On June 12th, the GROW Team, Franny, and a team of clinicians crammed into the GWED-G vehicle to conduct another HIV screening at GiraGira Parish, and also to provide vaccinations to children of the community. The process for the screening was the same as last time, although this time a few children were screened. Franny explained to us that children 18 months and younger must be tested five times with special kits that we are not allowed by the government to handle. The main problem that community members face with this law is that the results are not immediate. The blood samples are sent off to Kampala, but are not returned promptly. We learned from the new mothers at GiraGira that they do not know the HIV status of their recently born children, and some of these children were born in January. Until the government in Uganda addresses this problem we cannot expect mothers to efficiently know the status of their children, and this poses extreme problems for both the mother and child due to not knowing whether or not the child should be taking ARV medication.


A lab technician from Labongogali Health Center tests both a father and his two children for HIV.

Along with HIV screening, clinicians also provided vaccinations to children and antenatal care to the community. 44 mothers that knew the HIV status of their babies received vaccinations for measles and mumps while 27 children received the vaccination for tetanus.



Tetnus shots are distributed to youth.

While the vaccinations were taking place, Emma, Helen, and I accompanied Franny to visit pregnant mothers that were due to deliver. During one visit we learned that a mother’s water had broke the night before and desperately needed to be transported to a hospital. This was the mother’s first child and luckily we were able to utilize the GWED-G van and take her to Kaladima Health Center. Later we found out that she gave birth to a healthy baby boy with help from the mama kit she had received when joining the program.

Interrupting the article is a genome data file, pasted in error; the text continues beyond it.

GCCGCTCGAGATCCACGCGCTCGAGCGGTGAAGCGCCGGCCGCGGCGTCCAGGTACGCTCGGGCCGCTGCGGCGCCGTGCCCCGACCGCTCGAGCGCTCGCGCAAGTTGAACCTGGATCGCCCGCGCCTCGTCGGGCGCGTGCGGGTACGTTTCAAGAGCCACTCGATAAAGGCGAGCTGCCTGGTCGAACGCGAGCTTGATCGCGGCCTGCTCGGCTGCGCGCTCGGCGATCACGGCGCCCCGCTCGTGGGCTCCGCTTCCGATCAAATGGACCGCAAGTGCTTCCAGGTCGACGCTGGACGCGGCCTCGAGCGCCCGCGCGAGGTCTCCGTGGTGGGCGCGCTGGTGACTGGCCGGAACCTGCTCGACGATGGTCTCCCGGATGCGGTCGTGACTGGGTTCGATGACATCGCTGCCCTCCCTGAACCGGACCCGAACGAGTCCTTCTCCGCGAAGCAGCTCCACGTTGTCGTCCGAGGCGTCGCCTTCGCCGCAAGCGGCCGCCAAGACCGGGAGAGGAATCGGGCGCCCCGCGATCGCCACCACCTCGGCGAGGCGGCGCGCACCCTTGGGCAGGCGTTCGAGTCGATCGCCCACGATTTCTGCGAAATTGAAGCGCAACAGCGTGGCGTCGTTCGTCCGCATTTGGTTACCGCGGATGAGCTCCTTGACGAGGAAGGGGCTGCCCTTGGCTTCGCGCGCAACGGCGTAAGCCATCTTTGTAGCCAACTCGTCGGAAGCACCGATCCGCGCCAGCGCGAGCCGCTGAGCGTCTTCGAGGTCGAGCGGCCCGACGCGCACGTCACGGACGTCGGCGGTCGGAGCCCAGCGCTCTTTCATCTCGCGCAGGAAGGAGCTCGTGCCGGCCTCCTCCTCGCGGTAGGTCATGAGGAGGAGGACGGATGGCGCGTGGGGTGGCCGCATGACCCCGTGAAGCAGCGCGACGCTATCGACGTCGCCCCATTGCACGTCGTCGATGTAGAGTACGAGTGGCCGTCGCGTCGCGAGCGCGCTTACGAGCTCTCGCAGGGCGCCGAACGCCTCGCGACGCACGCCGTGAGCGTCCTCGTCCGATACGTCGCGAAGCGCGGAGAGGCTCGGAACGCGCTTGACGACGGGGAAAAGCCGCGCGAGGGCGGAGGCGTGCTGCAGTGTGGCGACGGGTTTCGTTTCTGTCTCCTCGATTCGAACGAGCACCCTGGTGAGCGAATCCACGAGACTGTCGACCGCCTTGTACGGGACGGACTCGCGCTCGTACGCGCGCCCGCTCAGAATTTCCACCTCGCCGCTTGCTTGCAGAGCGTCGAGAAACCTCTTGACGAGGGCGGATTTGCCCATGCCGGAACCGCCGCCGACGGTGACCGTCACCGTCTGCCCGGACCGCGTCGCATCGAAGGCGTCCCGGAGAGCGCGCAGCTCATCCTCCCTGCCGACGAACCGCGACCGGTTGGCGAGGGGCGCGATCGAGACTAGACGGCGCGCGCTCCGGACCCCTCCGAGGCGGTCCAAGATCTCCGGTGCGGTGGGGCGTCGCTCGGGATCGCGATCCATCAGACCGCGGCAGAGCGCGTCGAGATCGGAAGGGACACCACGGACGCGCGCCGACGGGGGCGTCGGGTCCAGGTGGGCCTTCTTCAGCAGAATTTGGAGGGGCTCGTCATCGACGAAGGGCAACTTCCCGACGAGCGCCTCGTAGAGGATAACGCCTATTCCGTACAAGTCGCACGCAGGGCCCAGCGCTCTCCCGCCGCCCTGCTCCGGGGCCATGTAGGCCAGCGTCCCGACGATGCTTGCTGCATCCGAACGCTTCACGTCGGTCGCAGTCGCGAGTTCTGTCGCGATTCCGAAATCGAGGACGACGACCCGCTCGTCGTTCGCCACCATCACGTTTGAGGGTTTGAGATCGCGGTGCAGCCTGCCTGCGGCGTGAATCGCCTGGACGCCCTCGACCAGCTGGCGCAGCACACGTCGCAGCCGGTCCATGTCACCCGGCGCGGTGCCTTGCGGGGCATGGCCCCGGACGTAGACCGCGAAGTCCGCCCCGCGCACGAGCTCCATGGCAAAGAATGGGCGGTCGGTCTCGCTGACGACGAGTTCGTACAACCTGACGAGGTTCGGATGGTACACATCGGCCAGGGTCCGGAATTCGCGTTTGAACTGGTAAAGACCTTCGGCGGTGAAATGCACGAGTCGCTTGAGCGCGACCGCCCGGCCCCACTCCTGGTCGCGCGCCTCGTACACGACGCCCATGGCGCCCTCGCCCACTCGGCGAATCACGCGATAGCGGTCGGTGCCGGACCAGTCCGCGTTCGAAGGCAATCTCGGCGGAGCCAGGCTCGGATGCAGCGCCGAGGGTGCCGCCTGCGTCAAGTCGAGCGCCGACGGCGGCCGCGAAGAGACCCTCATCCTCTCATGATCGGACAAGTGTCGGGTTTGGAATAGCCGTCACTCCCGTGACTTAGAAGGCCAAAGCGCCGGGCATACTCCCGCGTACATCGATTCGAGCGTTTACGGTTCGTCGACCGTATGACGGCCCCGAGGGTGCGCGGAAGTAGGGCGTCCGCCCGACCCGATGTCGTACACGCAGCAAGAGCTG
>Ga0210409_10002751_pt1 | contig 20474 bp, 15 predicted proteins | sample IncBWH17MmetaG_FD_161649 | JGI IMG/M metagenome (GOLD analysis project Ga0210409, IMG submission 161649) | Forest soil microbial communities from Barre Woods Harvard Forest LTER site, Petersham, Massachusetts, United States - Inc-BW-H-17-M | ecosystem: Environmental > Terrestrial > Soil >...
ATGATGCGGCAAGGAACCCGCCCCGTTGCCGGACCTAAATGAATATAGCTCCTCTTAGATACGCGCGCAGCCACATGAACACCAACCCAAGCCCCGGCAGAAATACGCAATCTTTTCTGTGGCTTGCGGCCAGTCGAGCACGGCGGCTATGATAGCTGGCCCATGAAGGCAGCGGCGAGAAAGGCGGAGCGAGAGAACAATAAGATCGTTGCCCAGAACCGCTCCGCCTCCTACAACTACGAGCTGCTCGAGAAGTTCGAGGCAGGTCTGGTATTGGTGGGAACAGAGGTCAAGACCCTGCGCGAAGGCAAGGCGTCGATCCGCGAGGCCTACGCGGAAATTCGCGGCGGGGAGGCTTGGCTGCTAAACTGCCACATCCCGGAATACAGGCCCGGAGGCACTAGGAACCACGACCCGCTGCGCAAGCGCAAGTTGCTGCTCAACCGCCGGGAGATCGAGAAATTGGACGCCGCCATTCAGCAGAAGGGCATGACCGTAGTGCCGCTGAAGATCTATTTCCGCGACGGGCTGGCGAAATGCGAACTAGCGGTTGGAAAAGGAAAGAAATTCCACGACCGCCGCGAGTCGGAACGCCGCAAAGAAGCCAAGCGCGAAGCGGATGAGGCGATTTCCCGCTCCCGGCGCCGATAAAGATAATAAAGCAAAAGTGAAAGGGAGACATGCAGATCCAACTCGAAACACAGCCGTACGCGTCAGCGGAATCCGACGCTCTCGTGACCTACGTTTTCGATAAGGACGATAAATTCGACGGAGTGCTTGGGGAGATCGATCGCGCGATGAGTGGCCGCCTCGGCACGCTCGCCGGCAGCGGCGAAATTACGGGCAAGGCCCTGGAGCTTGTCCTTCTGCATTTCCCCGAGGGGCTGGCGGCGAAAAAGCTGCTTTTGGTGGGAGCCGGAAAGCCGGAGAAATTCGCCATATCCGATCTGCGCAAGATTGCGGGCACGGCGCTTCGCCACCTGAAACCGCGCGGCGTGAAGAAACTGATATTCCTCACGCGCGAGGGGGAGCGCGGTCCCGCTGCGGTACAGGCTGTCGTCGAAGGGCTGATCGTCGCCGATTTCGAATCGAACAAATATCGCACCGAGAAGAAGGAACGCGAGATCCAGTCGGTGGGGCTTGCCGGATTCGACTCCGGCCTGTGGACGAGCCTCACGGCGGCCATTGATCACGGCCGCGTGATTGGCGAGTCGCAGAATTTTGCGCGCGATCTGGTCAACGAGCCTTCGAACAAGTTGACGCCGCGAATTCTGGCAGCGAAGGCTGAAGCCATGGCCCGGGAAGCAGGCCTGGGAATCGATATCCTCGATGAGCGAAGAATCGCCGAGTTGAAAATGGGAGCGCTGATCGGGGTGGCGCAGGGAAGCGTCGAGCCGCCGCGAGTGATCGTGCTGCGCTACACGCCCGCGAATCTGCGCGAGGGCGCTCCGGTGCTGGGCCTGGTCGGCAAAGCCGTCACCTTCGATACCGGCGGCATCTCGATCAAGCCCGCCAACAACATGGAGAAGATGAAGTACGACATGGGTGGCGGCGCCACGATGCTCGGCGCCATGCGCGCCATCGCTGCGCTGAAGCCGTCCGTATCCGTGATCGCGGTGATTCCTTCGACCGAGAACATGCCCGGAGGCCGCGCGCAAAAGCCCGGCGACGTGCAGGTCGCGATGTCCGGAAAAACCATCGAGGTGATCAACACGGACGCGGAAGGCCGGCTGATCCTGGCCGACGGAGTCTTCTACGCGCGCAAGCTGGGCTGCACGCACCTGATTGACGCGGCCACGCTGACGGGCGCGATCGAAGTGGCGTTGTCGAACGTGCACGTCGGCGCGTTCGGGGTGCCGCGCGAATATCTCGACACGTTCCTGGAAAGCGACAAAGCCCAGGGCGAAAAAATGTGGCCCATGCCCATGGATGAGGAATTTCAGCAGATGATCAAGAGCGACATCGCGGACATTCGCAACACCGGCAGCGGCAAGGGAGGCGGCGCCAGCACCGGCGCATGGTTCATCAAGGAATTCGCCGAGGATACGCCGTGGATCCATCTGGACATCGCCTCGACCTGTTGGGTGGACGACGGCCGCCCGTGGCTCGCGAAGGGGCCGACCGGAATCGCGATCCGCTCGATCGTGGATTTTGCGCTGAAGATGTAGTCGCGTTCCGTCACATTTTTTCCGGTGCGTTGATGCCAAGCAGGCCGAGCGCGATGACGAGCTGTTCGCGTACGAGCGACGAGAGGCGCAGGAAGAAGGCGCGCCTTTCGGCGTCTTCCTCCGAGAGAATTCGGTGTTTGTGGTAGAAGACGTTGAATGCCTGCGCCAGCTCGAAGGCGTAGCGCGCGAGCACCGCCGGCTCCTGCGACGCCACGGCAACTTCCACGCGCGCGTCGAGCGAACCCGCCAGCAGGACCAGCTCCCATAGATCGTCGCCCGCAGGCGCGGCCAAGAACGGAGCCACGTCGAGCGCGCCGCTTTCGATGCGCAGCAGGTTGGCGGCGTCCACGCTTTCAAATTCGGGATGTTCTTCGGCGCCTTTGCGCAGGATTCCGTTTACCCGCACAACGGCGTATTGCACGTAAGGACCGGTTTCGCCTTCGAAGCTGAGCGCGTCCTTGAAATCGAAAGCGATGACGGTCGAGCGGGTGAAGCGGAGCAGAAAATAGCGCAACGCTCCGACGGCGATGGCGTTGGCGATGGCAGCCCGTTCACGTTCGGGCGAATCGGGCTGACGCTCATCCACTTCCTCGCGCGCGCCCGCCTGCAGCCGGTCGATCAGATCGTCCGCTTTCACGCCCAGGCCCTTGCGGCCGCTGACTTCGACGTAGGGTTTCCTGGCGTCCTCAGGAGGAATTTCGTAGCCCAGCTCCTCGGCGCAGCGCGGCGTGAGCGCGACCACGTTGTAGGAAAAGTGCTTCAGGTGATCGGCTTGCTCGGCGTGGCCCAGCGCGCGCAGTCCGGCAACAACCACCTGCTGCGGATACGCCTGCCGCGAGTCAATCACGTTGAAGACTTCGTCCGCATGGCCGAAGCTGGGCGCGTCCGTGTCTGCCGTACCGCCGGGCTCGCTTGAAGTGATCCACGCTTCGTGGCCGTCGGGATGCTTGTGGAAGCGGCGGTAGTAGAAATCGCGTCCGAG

Listening to the baby’s heart beat during a pregnancy check up with Franny.

While success stories such as this one do take place, the critical lack of supplies here in Northern Uganda is preventing many births from having such positive outcomes. Uganda is currently facing an extreme shortage of HIV testing kits as well as for mama kits. According to Pam, NGO presence and support in Uganda that had helped with procurement has decreased since Museveni’s passing of the anti-homosexuality bill. The government is also to blame in its allocation of funds to these health centers. Because the government has made private hospitals and health center IV’s a priority over health center I-III’s, the latter are enduring the brute of the hardship. Most of our beneficiaries only have access to the health center I-III. We can’t expect the HIV rate to decrease in the upcoming years if this problem is not addressed. The question that remains is, how do we solve this problem? While I can’t provide a specific answer, I can offer my thoughts. By staying here in Gulu I’ve learned that three quarters of Uganda is illiterate and does not even know what bills have been passed or what they entail. Because of this, I think that the US NGOs that have cut these critically needed health funds should reconsider their position. I believe it is imperative that these supplies are funded if the Ugandan government is not properly allocating funds for them. There is no way the HIV rate in Uganda will decrease in years to come if the supplies are not provided to ensure 1.) a healthy birth and 2.) the ability to know the HIV status of the mother and child.

GROW Team Out.